Basilica San Goirgio Maggiore-19th July 2012

Posted: July 19, 2012 in 7.28, 8.14, Architecture & Place-Making, Giuseppe Valadier, July 2012, Urban, Venice
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San Giorgio Maggiore is a 16th century Benedictine church on the island of the same name in Venice, northern Italy, designed by Andrea Palladio and built between 1566 and 1610. The church is a basilica in the classical renaissance style and its brilliant white marble gleams above the blue water of the lagoon opposite the Piazzetta and forms the focal point of the view from every part of the Riva degli Schiavoni.

Plan and section diagram of the church

Exterior:

The façade is brilliantly white and represents Palladio’s solution to the difficulty of adapting a classical temple facade to the form of the Christian church, with its high nave and low side aisles, which had always been a problem. Palladio’s solution superimposed two facades, one with a wide pediment and architrave, extending over the nave and both the aisles, apparently supported by a single order of pilasters, and the other with a narrower pediment (the width of the nave) superimposed on top of it with a giant order of engaged columns on high pedestals. This solution is similar to Palladio’s slightly earlier facade for San Francesco della Vigna, where the other parts of the church had been designed by Sansovino. On either side of the central portal are statues of Saint George and of Saint Stephen, to whom the church is also dedicated.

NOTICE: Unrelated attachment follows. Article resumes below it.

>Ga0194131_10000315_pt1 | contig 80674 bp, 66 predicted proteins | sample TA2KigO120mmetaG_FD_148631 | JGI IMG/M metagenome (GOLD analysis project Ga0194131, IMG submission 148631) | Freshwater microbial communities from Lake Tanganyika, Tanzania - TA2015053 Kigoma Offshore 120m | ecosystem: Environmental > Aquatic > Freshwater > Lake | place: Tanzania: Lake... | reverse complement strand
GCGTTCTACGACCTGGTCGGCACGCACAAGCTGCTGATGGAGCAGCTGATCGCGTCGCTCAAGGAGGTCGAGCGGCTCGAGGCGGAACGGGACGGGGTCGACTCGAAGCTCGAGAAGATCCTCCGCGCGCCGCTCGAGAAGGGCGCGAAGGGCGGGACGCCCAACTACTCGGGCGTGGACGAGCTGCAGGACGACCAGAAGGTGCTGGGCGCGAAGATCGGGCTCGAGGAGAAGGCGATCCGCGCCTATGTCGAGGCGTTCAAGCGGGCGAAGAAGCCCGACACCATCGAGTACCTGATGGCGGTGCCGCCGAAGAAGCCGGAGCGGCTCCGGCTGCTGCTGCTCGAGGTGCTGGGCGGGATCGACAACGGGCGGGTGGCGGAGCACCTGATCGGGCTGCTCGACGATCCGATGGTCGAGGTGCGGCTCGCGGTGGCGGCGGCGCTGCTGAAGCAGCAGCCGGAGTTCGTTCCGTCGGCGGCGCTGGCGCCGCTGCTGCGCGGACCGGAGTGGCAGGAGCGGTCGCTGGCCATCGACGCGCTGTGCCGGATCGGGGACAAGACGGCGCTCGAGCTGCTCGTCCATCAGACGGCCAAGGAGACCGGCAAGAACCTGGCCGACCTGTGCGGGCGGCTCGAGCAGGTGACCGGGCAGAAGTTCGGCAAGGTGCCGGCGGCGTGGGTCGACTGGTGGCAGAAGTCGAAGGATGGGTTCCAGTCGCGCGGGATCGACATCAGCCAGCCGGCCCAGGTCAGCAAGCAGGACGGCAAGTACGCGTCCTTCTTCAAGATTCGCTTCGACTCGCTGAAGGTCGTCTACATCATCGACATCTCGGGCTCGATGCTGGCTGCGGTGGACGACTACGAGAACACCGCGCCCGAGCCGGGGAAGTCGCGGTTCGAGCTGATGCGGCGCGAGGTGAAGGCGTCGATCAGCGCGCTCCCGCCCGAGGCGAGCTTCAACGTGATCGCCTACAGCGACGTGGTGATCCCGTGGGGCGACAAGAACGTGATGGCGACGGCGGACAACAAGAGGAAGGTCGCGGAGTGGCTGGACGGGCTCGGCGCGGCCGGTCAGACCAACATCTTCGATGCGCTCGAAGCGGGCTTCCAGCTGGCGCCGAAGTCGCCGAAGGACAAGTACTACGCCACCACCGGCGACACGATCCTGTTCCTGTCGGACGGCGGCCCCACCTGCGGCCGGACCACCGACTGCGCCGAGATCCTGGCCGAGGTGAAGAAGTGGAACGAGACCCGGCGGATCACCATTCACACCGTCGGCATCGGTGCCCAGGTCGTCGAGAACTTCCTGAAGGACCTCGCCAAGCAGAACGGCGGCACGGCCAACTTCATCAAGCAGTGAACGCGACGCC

Interior:

What I am interested in this church is how Palladio playing with light,based on the geometry of the church, which is symmetrical along the elongated  longitudinal axis, I assume Palladio use this brilliant idea of carving in the roof to ring light in, and at the same time, the light got reflected and pointed to the longitudinal axis, thus to strengthen the feeling of the space.

Zoomed in shot of the roof, showing the reflection of the light

The bright and spacious interior is marked by symmetry, by the clam, uniform distribution of light that arrives from and so called thermal windows in the form of lunettes, divided into three parts, that reflect the religious sensitivity of monastic times.

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